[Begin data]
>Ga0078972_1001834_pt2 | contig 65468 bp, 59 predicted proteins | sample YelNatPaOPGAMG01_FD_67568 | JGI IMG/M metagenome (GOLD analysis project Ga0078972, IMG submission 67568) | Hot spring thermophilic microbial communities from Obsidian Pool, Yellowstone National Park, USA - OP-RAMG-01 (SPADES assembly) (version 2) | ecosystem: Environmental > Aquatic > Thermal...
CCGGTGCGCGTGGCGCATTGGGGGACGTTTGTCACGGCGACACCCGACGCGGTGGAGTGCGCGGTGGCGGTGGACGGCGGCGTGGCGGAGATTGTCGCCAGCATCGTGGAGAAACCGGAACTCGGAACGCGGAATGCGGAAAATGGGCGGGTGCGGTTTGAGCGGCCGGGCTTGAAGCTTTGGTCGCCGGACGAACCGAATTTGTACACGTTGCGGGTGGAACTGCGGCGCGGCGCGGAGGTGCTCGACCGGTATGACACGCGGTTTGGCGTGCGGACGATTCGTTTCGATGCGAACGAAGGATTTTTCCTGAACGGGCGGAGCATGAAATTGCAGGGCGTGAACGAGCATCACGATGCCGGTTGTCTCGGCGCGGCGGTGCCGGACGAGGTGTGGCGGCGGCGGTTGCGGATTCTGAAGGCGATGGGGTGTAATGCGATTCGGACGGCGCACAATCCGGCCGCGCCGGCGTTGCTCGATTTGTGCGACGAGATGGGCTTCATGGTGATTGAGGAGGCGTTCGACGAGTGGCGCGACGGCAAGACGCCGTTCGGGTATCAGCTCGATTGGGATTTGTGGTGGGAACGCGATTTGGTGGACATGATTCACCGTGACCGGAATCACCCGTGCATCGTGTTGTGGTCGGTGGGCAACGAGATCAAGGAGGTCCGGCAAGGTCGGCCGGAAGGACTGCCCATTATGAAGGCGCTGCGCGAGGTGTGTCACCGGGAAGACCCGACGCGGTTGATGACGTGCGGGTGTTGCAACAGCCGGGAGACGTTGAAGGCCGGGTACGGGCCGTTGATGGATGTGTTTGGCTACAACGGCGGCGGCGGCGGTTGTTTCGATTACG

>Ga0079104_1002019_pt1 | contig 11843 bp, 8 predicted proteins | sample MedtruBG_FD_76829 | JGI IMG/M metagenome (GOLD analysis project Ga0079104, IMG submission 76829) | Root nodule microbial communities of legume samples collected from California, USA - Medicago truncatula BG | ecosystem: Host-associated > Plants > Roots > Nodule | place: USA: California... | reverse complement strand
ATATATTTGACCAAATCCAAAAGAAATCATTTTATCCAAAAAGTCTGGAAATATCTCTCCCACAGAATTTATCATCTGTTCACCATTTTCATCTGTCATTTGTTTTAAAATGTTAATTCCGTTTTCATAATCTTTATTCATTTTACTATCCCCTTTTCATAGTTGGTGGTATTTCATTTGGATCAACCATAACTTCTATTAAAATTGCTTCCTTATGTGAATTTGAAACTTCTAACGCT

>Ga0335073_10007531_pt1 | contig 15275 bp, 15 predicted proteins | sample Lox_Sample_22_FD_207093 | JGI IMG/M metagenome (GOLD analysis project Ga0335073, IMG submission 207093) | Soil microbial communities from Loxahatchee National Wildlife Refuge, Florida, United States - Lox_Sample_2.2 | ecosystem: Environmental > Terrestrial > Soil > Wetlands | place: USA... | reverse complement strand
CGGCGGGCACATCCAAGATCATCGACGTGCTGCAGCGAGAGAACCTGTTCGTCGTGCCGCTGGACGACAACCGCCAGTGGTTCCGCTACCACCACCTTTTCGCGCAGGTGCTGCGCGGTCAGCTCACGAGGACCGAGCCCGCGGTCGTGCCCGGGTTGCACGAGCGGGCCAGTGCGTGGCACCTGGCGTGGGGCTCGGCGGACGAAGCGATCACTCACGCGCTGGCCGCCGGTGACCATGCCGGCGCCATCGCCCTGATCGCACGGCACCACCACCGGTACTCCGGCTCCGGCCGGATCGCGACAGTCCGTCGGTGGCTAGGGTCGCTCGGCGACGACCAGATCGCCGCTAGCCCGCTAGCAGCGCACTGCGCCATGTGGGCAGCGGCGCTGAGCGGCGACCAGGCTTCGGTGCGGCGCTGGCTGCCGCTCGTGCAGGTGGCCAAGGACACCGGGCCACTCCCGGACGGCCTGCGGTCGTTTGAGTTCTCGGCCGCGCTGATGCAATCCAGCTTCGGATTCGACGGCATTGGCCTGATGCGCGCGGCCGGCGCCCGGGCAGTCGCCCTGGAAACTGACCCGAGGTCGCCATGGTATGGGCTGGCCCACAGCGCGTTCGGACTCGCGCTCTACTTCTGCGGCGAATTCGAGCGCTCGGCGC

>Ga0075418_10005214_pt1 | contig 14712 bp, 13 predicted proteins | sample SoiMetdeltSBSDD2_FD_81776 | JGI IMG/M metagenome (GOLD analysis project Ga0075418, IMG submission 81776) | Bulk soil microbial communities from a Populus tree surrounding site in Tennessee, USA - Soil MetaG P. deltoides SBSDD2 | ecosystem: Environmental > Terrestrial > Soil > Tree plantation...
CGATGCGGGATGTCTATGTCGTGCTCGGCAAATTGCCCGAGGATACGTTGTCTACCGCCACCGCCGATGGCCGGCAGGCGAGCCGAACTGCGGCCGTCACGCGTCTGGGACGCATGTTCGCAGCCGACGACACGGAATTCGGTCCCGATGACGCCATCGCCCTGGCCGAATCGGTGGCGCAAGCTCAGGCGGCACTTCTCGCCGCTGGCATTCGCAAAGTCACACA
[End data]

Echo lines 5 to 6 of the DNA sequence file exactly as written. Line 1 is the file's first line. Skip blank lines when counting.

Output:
>Ga0335073_10007531_pt1 | contig 15275 bp, 15 predicted proteins | sample Lox_Sample_22_FD_207093 | JGI IMG/M metagenome (GOLD analysis project Ga0335073, IMG submission 207093) | Soil microbial communities from Loxahatchee National Wildlife Refuge, Florida, United States - Lox_Sample_2.2 | ecosystem: Environmental > Terrestrial > Soil > Wetlands | place: USA... | reverse complement strand
CGGCGGGCACATCCAAGATCATCGACGTGCTGCAGCGAGAGAACCTGTTCGTCGTGCCGCTGGACGACAACCGCCAGTGGTTCCGCTACCACCACCTTTTCGCGCAGGTGCTGCGCGGTCAGCTCACGAGGACCGAGCCCGCGGTCGTGCCCGGGTTGCACGAGCGGGCCAGTGCGTGGCACCTGGCGTGGGGCTCGGCGGACGAAGCGATCACTCACGCGCTGGCCGCCGGTGACCATGCCGGCGCCATCGCCCTGATCGCACGGCACCACCACCGGTACTCCGGCTCCGGCCGGATCGCGACAGTCCGTCGGTGGCTAGGGTCGCTCGGCGACGACCAGATCGCCGCTAGCCCGCTAGCAGCGCACTGCGCCATGTGGGCAGCGGCGCTGAGCGGCGACCAGGCTTCGGTGCGGCGCTGGCTGCCGCTCGTGCAGGTGGCCAAGGACACCGGGCCACTCCCGGACGGCCTGCGGTCGTTTGAGTTCTCGGCCGCGCTGATGCAATCCAGCTTCGGATTCGACGGCATTGGCCTGATGCGCGCGGCCGGCGCCCGGGCAGTCGCCCTGGAAACTGACCCGAGGTCGCCATGGTATGGGCTGGCCCACAGCGCGTTCGGACTCGCGCTCTACTTCTGCGGCGAATTCGAGCGCTCGGCGC